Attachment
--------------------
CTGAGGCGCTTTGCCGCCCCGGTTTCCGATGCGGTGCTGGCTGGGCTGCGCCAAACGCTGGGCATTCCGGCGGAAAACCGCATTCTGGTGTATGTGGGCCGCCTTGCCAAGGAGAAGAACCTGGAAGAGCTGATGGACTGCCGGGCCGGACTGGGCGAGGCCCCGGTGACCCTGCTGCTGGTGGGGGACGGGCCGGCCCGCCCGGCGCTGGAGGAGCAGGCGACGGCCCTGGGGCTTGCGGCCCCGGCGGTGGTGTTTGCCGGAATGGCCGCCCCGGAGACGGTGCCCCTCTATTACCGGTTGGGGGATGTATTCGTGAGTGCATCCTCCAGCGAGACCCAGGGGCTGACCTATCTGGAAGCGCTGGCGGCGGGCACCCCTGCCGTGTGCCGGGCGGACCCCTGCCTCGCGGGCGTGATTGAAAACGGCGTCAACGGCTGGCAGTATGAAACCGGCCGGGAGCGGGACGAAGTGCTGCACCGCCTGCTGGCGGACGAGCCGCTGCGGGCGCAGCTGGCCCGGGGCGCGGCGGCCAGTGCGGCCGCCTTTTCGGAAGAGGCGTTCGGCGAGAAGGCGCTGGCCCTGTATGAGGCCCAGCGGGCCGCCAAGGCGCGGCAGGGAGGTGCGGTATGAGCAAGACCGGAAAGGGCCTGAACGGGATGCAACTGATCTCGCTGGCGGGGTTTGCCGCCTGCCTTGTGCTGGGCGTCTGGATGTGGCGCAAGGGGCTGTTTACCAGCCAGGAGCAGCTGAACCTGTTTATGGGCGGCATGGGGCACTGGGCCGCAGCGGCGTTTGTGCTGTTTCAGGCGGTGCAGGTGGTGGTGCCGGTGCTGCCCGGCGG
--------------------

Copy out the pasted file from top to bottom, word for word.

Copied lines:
CTGAGGCGCTTTGCCGCCCCGGTTTCCGATGCGGTGCTGGCTGGGCTGCGCCAAACGCTGGGCATTCCGGCGGAAAACCGCATTCTGGTGTATGTGGGCCGCCTTGCCAAGGAGAAGAACCTGGAAGAGCTGATGGACTGCCGGGCCGGACTGGGCGAGGCCCCGGTGACCCTGCTGCTGGTGGGGGACGGGCCGGCCCGCCCGGCGCTGGAGGAGCAGGCGACGGCCCTGGGGCTTGCGGCCCCGGCGGTGGTGTTTGCCGGAATGGCCGCCCCGGAGACGGTGCCCCTCTATTACCGGTTGGGGGATGTATTCGTGAGTGCATCCTCCAGCGAGACCCAGGGGCTGACCTATCTGGAAGCGCTGGCGGCGGGCACCCCTGCCGTGTGCCGGGCGGACCCCTGCCTCGCGGGCGTGATTGAAAACGGCGTCAACGGCTGGCAGTATGAAACCGGCCGGGAGCGGGACGAAGTGCTGCACCGCCTGCTGGCGGACGAGCCGCTGCGGGCGCAGCTGGCCCGGGGCGCGGCGGCCAGTGCGGCCGCCTTTTCGGAAGAGGCGTTCGGCGAGAAGGCGCTGGCCCTGTATGAGGCCCAGCGGGCCGCCAAGGCGCGGCAGGGAGGTGCGGTATGAGCAAGACCGGAAAGGGCCTGAACGGGATGCAACTGATCTCGCTGGCGGGGTTTGCCGCCTGCCTTGTGCTGGGCGTCTGGATGTGGCGCAAGGGGCTGTTTACCAGCCAGGAGCAGCTGAACCTGTTTATGGGCGGCATGGGGCACTGGGCCGCAGCGGCGTTTGTGCTGTTTCAGGCGGTGCAGGTGGTGGTGCCGGTGCTGCCCGGCGG